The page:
Out of the 20 pending applications for alternative investment funds, SEBI said 15 applications are "being processed", while it has sought further details from five others
New Delhi: As many as 20 entities have sought Securities and Exchange Board of India (SEBI)'s approval to set up alternative investment funds (AIFs), a newly created class of pooled-in investment vehicles for real estate, private equity and hedge funds, reports PTI.
SEBI has already allowed seven AIFs to set shop in the country, all of which got their approvals from the market regulator last month.
As per the latest SEBI data, 20 applications were pending with SEBI for registration as AIFs as on 31 August 2012.
The regulator had notified in May this year the guidelines for a new class of market intermediaries named AIFs, which are basically funds established or incorporated in India for the purpose of pooling in of capital from Indian and foreign investors for investing as per a pre-decided policy.
Out of the 20 pending applications, SEBI said 15 applications are "being processed", while the regulator has sought further details from five others as they had provided "incomplete information" as on August 31.
Most of these applications were filed in August, while some were submitted in June and July as well.
SEBI last month decided that the promoters of listed companies can offload 10% of equity to AIFs to attain minimum 25% public holding.
Among others, the registration has been sought by CapAleph Indian Millenium Fund, DSP BlackRock, HDFC AMC Real Estate, India Advantage Fund, India Realty Fund, Kedaara Capital, Kotak Alternative Opportunities Fund, Real Estate Opportunities Trust and Start-up Village Fund.
Besides, the entities whose applications have "incomplete information" are -- CapAleph Indian Millenium Private Equity Fund, DARC MentorCap Film Fund, IIFL Opportunities Fund, IIFL Private Equity Fund and L&T Infra Investment Partners.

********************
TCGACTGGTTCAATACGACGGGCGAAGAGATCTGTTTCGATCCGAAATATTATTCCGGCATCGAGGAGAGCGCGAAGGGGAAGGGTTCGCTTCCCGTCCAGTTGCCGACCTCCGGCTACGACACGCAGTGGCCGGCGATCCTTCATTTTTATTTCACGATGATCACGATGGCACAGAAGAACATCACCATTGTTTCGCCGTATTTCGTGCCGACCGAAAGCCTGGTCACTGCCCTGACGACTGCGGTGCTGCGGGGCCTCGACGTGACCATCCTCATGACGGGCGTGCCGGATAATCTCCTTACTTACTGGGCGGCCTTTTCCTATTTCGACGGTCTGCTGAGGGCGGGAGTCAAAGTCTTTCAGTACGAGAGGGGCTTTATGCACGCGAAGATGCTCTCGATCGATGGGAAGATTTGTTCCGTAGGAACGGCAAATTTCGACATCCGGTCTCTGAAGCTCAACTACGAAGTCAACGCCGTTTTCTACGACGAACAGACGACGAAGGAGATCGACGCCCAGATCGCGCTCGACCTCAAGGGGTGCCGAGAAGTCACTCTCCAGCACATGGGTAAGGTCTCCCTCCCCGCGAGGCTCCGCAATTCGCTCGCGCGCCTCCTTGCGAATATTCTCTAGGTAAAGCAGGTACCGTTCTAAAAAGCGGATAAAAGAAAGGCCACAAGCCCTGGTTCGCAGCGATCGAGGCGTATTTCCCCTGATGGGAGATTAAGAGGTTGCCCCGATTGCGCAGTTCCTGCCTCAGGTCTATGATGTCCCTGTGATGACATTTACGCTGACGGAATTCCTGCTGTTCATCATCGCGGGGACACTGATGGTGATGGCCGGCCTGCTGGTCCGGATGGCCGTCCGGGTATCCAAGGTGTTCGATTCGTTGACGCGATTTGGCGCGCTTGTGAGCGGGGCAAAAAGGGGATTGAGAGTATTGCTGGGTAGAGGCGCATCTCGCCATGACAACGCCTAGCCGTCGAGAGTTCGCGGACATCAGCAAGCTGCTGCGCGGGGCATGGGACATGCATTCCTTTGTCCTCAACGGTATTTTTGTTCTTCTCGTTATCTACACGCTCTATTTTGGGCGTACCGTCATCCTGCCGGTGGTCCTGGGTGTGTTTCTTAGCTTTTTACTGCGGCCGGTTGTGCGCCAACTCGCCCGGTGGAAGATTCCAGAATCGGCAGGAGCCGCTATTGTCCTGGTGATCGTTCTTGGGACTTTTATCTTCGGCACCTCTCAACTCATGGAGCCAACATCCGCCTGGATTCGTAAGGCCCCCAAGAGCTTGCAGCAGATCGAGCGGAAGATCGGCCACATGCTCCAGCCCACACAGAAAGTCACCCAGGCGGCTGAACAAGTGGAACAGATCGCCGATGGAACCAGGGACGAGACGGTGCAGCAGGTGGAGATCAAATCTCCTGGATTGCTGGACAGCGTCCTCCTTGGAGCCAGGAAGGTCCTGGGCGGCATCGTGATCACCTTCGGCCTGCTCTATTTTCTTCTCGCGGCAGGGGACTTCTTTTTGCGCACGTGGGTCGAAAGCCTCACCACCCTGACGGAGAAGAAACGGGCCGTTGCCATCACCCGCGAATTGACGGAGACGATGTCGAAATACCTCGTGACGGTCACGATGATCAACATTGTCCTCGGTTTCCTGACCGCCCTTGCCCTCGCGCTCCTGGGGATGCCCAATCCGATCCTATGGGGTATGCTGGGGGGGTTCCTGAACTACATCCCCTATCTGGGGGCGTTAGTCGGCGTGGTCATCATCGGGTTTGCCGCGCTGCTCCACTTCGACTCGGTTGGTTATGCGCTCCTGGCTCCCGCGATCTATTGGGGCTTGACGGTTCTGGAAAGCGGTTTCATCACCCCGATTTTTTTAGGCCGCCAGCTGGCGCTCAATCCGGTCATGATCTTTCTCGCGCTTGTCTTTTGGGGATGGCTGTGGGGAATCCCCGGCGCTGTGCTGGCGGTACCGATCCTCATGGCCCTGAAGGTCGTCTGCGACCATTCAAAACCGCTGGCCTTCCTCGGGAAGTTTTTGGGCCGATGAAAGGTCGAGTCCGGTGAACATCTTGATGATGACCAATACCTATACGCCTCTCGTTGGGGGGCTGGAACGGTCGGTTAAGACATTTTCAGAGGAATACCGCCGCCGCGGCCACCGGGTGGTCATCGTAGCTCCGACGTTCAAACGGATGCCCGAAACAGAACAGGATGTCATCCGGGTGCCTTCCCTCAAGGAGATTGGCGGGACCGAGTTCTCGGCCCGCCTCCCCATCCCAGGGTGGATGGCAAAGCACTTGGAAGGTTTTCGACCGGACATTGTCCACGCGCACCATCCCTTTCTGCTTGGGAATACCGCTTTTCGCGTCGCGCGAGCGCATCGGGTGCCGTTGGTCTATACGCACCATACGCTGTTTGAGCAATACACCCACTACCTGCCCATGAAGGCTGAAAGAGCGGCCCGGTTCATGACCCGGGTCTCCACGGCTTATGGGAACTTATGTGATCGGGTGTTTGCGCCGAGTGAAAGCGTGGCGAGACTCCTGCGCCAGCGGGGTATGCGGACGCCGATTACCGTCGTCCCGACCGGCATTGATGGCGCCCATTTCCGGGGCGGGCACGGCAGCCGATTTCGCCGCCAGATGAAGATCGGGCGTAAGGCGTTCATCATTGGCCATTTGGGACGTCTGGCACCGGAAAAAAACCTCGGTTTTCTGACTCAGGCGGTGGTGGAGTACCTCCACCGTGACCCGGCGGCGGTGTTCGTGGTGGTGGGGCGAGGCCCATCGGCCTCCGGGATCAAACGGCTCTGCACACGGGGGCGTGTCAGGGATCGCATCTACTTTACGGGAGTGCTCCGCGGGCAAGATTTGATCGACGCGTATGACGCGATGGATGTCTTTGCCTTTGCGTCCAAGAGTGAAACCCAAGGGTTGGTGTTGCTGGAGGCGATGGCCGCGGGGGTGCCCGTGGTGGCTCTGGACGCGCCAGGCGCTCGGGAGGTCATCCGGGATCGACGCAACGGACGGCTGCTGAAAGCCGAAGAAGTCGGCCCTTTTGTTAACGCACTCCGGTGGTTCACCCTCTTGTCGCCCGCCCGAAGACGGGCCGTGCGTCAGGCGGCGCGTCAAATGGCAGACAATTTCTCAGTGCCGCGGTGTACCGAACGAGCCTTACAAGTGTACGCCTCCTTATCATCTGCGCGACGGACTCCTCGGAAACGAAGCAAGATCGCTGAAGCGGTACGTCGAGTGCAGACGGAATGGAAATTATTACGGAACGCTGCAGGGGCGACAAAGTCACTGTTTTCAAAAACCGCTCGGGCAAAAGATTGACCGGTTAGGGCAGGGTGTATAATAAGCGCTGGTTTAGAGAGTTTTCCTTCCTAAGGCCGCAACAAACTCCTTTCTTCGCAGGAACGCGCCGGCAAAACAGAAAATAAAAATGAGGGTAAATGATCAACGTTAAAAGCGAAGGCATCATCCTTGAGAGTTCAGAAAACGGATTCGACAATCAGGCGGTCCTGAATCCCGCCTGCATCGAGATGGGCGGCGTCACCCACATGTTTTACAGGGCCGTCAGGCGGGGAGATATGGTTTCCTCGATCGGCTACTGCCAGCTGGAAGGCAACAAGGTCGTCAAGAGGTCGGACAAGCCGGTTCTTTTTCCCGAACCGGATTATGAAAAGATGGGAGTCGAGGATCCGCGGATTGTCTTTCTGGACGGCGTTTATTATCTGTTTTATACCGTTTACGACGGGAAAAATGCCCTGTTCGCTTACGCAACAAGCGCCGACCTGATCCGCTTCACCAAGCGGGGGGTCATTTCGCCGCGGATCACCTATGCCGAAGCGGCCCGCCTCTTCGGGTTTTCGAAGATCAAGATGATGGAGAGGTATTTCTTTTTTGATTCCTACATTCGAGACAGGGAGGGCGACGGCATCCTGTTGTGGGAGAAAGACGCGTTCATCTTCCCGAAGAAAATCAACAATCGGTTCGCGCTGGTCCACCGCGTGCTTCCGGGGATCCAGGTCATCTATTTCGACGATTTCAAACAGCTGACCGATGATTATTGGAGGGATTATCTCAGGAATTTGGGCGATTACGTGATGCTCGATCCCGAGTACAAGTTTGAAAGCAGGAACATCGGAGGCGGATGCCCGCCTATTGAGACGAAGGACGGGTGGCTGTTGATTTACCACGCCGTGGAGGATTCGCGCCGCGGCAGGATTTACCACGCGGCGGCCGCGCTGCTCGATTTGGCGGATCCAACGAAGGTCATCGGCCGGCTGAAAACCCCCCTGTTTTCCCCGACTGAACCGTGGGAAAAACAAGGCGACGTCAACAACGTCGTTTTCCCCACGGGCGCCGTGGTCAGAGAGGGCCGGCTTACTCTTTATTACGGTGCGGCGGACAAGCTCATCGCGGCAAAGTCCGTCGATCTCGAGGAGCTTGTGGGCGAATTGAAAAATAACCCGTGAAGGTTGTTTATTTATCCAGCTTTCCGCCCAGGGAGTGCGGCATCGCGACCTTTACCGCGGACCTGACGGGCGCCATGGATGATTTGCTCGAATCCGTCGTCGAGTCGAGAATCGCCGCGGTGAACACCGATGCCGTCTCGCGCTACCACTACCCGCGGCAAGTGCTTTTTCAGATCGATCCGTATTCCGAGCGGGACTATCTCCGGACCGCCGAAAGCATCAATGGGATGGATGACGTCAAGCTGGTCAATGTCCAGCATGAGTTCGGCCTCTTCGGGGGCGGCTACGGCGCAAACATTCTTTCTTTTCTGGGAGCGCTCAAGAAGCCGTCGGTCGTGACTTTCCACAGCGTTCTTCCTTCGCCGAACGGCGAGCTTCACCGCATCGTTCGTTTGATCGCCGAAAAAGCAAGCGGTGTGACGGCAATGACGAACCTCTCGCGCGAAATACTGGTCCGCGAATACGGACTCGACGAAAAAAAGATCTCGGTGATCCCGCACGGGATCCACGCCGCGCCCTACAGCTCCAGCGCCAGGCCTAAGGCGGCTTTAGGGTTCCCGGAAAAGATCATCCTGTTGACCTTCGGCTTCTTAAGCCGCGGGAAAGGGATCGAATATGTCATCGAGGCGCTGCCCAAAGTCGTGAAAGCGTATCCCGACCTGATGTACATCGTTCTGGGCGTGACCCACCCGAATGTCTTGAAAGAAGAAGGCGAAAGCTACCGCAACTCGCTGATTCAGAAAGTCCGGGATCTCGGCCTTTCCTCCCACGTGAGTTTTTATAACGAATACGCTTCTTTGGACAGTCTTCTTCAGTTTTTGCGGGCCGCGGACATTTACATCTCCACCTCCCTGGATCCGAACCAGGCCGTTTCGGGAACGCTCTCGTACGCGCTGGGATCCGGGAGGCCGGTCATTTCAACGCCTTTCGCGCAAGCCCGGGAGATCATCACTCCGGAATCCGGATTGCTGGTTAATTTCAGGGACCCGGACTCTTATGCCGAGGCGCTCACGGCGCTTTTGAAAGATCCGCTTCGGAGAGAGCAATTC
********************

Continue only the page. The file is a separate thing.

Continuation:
Already SEBI-registered AIFs include IFCI Syncamore India Infrastructure Fund, Excedo Realty Fund, Sabre Partners Trust and KKR India Alternate Credit Opportunities Fund.
Under SEBI guidelines, AIFs can operate broadly in three categories. The SEBI rules apply to all AIFs, including those operating as private equity funds, real estate funds and hedge funds, among others.
The Category-I AIFs are those funds that get incentives from the government, SEBI or other regulators and include Social Venture Funds, Infrastructure Funds, Venture Capital Funds and SME Funds.
The Category-III AIFs are those trading with a view to make short-term returns and include hedge funds, among others.
The Category-II AIFs can invest anywhere in any combination but are prohibited from raising debt, except for meeting their day-to-day operational requirements. These AIFs include PE funds, debt funds or fund of funds, as also all others falling outside the ambit of two other categories.
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Funds structured as PCCs, which are legal entities in places like Mauritius, might be looking at a re-entry into Indian markets through routes like foreign venture capital funds and other avenues for round-tripping of funds